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Tuesday, 23 August 2011

Defining the Dark Ages - Part one

In defining the Dark Ages one must start with the period proceeding it to determine the events, wars and characters that led to the Roman withdrawal from Britain and western Europe. In these series of blogs I will briefly look at the history of Britain and to a lesser degree Europe, from the beginning of the fourth century AD to the beginning of the fifth.

Britain and Europe in the fourth Century.

Roman Britain at beginning of fifth century when the provinces had been split into five.
Britain at the beginning of the fourth century was a rich and prosperous one. The Romans had divided the country into two provinces Britannia Prima in the south and Britannia Secunda in the north, each with sub provinces or Caesariensis. These partitions were created by the Emperor Severus to try and limit the power of local generals to raise large armies against Rome. Although a good idea it did not stop further rebellion and in the future Britain was further split into four and then five different provinces, again for the same reason. The actual location though of the fifth provice Valentia is still debatable. Mak Wilson over on his blog Badonicus discusses the problems here. The governor (Consul) of Superior controlled the main bulk of the legionary armies and was based in London. Inferior was headed by a Praetorian rank and controlled smaller armies or frontier troops called Litanei and were based in York.

The local tribes of southern and eastern Britain were mostly of Belgic origin, having fled in various waves before and after defeat to Caesars’ Romans in Gaul in 60BC. The Belgic tribes themselves were Germanic in origin, who had taken on Celtic customs and culture. The interior and western tribes would have been indigenous Britons. But they were all in effect Roman citizens, Romanised Britons, still though with Celtic customs, local tribal leaders and a degree of the old pre Roman culture.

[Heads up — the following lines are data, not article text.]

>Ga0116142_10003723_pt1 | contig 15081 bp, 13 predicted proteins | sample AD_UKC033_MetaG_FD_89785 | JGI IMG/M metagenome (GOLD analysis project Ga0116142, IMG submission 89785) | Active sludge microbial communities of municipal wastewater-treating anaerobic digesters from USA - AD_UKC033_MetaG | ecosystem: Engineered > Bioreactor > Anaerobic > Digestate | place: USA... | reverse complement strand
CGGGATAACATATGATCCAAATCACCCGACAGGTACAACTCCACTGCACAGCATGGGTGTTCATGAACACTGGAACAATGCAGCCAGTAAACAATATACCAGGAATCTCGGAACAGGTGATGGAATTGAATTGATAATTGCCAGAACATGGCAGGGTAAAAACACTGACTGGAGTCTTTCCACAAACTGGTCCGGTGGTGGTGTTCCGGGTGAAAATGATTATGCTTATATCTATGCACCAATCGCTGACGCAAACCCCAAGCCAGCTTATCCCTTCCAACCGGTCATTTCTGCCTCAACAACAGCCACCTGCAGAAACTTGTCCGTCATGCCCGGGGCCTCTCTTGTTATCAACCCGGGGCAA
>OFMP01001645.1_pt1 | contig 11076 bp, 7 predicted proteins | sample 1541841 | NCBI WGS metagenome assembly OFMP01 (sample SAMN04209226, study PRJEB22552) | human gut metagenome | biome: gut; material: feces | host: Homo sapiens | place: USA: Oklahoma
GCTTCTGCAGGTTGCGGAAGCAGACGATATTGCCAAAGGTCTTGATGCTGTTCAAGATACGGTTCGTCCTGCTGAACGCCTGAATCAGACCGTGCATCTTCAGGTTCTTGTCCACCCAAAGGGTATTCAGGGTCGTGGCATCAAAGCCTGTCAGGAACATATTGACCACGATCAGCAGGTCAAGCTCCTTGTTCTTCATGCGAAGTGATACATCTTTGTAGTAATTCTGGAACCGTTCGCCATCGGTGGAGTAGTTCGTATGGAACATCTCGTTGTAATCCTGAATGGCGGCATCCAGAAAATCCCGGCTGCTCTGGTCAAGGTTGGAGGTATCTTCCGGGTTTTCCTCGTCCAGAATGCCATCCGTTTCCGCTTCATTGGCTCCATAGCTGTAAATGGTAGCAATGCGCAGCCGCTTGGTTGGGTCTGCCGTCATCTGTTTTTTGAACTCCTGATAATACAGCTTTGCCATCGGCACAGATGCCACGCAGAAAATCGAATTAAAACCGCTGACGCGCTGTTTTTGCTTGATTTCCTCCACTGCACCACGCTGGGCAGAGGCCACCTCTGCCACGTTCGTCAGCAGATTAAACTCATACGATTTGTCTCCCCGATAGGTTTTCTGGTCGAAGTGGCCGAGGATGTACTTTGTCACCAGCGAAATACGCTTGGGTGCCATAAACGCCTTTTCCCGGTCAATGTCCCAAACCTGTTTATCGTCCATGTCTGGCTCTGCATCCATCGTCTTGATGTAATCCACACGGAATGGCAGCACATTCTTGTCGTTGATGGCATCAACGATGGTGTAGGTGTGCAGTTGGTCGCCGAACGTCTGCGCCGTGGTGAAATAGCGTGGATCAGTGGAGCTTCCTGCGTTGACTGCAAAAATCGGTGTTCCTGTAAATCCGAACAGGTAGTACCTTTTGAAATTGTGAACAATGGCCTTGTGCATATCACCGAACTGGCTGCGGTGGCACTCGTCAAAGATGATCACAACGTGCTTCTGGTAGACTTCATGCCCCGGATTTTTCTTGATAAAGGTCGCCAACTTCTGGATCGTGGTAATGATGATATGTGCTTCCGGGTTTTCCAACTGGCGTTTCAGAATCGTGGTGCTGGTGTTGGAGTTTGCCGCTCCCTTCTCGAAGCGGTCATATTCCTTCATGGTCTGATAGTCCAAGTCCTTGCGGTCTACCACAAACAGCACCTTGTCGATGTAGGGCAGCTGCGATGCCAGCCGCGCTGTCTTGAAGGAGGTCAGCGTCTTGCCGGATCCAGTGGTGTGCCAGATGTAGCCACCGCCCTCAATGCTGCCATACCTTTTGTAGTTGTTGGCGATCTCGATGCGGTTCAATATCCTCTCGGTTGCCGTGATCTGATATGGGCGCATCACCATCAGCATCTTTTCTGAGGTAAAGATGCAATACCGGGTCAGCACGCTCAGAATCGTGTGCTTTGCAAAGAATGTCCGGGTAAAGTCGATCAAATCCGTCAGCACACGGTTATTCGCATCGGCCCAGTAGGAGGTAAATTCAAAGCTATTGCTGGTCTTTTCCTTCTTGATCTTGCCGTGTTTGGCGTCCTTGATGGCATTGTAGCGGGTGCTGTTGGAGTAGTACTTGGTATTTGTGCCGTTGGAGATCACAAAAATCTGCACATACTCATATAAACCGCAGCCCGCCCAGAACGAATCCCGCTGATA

Society had spread out from the confines of the town and cities and the rich and powerful made their homes in their vast country estates, building fine villas. The population at this time must have reached about five million. Rome had brought new machinery and practices that increased the production of arable land, feeding not only the population of Britain but also exporting enough to feed the mouths of a hungry Europe. Cattle and sheep rearing had also benefited from this time of plenty to form much larger herds. The woodlands of Britain had been much cleared and at this time boundaries of hedges and fences had started to enclose rectangular fields and pasture. Towns were civilised places where trade was strong, sanitation sound and an educational system was in place to produce a basis for the continuation of the Roman way.  To some, the early part of the fourth century AD was a golden age of Britain under imperial Roman power.

The situation in Gaul was not quite as good. Gaul like Britain was partitioned into its provinces, Gallica Prima in the south (as it was nearest to Rome) and secunda in the North. Armorica in the north west much later became Brittany. In the west Aquitania, which was further subdivided into three parts. The tribes of Gaul were similar to Britain’s. Gauls were the Celts who were settled in the central regions and to the west in Armorica, the Belgae had settled in north and eastern Gaul , and pushed westwards into parts of Armorica as well. The Aquitanians were entirely different with a variety of tribes hence the three way partitions, but the northern region bordering on the Loire and Armorica was originally Pictish. The Picts were very similar to the Gauls and Belgae. All three appear to have spoken different languages or dialects perhaps. Here is a description of the Gauls given by Ammianus, a fourth Century Roman  Historian.:

Wounded Gallic warrior